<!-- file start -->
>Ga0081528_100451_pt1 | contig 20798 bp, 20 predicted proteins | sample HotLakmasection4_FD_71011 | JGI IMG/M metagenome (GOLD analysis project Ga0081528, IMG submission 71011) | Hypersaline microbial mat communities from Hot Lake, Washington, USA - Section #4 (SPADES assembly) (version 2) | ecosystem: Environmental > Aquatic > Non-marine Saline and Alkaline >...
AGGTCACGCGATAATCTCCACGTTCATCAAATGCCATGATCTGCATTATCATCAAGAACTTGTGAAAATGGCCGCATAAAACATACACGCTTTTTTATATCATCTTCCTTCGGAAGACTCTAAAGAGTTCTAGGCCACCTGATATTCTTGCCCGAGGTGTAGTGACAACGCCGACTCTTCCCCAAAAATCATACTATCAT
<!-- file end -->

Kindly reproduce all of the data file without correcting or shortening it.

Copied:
>Ga0081528_100451_pt1 | contig 20798 bp, 20 predicted proteins | sample HotLakmasection4_FD_71011 | JGI IMG/M metagenome (GOLD analysis project Ga0081528, IMG submission 71011) | Hypersaline microbial mat communities from Hot Lake, Washington, USA - Section #4 (SPADES assembly) (version 2) | ecosystem: Environmental > Aquatic > Non-marine Saline and Alkaline >...
AGGTCACGCGATAATCTCCACGTTCATCAAATGCCATGATCTGCATTATCATCAAGAACTTGTGAAAATGGCCGCATAAAACATACACGCTTTTTTATATCATCTTCCTTCGGAAGACTCTAAAGAGTTCTAGGCCACCTGATATTCTTGCCCGAGGTGTAGTGACAACGCCGACTCTTCCCCAAAAATCATACTATCAT